A surety is a term used to describe a person who forfeits (or agrees to forfeit) money (security) to the Court as a condition of your bail.

      The amount of money forfeited will depend on the nature and seriousness of the charges as well as your personal background.

      Amounts can be as small as a few thousand dollars to hundreds of thousands (or even millions) of dollars.

      A property (most commonly a house) can also be put up as security by someone acting as a surety. The person who acts a surety must be an ‘acceptable person’.

      Who can be an ‘acceptable person’ for bail?

      An acceptable person must have no criminal convictions, pending criminal charges or have been subject to bankruptcy proceedings. They must also have known you for some time (ie. more than a few months).

      What is ‘Show Cause’ bail?

      In certain situations, you may be required to ‘show cause’ why your detention is ‘not justified’.

      These situations are primarily based on the offence you are charged with. However, if you have breached bail for another offence, then you may also be required ‘show cause’.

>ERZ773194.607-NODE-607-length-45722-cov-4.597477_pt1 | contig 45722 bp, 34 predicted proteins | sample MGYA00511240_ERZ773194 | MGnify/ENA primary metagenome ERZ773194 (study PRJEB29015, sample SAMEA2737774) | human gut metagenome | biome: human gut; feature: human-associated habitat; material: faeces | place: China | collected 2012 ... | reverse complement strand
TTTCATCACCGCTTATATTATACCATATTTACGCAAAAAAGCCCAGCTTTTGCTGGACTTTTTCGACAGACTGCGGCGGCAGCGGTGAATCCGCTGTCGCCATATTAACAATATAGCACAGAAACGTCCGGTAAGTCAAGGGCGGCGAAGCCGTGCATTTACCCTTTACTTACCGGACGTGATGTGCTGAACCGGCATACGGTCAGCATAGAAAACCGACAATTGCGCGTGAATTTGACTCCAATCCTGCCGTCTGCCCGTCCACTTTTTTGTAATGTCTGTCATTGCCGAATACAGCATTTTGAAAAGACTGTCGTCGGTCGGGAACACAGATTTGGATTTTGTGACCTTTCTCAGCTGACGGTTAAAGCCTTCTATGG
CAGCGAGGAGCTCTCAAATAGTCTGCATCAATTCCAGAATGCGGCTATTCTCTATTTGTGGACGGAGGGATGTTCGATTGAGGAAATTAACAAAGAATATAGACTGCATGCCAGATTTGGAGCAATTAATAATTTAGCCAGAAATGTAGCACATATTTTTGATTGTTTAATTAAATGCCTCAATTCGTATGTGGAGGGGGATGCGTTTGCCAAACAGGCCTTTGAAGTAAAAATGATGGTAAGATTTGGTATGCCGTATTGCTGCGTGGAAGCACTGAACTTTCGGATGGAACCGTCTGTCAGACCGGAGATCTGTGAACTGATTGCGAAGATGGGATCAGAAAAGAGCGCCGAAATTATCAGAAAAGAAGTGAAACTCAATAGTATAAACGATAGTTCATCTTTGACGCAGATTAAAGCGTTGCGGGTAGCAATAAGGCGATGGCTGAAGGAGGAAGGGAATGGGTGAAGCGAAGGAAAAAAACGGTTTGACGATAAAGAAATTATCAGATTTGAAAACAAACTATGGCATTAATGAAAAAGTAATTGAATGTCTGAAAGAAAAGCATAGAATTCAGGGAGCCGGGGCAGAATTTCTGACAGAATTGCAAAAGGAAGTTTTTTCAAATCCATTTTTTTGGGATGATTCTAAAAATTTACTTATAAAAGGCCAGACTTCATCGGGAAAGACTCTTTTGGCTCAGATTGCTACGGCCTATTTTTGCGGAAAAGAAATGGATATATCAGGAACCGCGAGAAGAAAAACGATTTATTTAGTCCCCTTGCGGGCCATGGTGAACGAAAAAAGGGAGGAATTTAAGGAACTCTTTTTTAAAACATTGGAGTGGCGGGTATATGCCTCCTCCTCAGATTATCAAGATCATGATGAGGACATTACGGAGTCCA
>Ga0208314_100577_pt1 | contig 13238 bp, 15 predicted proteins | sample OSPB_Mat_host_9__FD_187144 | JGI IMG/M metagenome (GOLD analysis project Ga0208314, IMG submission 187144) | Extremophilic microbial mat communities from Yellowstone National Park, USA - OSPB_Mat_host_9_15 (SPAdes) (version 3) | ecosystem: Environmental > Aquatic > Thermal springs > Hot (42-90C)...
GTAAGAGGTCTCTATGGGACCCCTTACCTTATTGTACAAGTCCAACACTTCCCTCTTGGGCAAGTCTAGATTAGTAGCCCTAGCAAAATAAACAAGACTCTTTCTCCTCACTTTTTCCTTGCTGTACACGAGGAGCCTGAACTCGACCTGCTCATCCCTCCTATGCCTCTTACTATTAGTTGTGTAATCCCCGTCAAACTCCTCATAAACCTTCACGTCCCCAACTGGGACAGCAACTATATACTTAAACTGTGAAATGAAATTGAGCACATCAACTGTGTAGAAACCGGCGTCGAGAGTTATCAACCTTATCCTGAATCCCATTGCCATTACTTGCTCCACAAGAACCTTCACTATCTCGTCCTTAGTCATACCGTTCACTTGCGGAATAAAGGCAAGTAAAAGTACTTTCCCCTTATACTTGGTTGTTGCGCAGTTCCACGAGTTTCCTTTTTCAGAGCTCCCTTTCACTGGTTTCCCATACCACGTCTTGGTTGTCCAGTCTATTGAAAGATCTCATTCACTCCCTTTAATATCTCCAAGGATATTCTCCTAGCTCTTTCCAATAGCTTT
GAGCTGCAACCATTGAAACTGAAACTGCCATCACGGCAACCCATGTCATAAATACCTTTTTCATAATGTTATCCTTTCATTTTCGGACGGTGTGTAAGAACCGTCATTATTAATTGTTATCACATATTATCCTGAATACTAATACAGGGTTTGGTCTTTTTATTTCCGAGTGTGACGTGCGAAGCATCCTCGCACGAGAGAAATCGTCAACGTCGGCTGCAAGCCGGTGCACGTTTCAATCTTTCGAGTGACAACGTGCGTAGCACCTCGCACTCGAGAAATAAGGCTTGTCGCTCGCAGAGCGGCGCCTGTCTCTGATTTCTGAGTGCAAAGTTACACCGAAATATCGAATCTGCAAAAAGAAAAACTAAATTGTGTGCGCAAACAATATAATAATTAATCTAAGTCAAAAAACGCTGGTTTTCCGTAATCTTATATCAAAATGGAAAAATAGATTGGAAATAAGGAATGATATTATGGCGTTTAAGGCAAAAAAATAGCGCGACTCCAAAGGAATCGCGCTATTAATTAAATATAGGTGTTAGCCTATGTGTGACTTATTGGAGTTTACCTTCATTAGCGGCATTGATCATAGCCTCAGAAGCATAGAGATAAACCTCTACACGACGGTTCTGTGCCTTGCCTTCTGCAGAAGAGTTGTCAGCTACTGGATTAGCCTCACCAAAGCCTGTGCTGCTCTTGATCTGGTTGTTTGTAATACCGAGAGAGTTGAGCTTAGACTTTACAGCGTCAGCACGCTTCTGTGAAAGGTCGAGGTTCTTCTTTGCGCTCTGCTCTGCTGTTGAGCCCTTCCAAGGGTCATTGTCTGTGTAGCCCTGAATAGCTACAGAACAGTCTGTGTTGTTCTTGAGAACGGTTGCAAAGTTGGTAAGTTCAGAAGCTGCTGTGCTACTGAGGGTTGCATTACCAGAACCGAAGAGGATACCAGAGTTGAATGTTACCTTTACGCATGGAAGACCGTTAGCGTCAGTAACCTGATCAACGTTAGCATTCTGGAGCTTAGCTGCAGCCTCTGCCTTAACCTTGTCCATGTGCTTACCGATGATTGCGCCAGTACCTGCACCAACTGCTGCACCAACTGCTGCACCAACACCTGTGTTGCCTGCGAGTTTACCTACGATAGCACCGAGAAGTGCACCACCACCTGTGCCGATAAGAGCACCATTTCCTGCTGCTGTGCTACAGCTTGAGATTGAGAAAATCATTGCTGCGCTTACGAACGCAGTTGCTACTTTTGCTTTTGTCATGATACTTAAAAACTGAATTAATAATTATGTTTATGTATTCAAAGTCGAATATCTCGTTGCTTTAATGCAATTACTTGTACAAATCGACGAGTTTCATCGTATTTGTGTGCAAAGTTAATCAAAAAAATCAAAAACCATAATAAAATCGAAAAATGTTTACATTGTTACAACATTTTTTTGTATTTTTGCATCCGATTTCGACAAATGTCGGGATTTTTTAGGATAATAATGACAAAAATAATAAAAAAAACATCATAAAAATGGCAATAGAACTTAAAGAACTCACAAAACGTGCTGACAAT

If you are unable to ‘show cause’, then you will be refused bail.

      This was described in the Second Reading Speech of the Bail Amendment Bill 2014:

      “Division 1A introduces a “show cause” requirement for certain offences. New section 16A provides that for show cause offences bail must be refused unless the accused shows cause where his or her detention is not justified. This shift of onus is an important change.”

      What factors can be used to ‘show cause’ for bail?

      While there is no explicit list of factors which will satisfy the ‘show cause’ requirement, the superior courts have provided some guidance.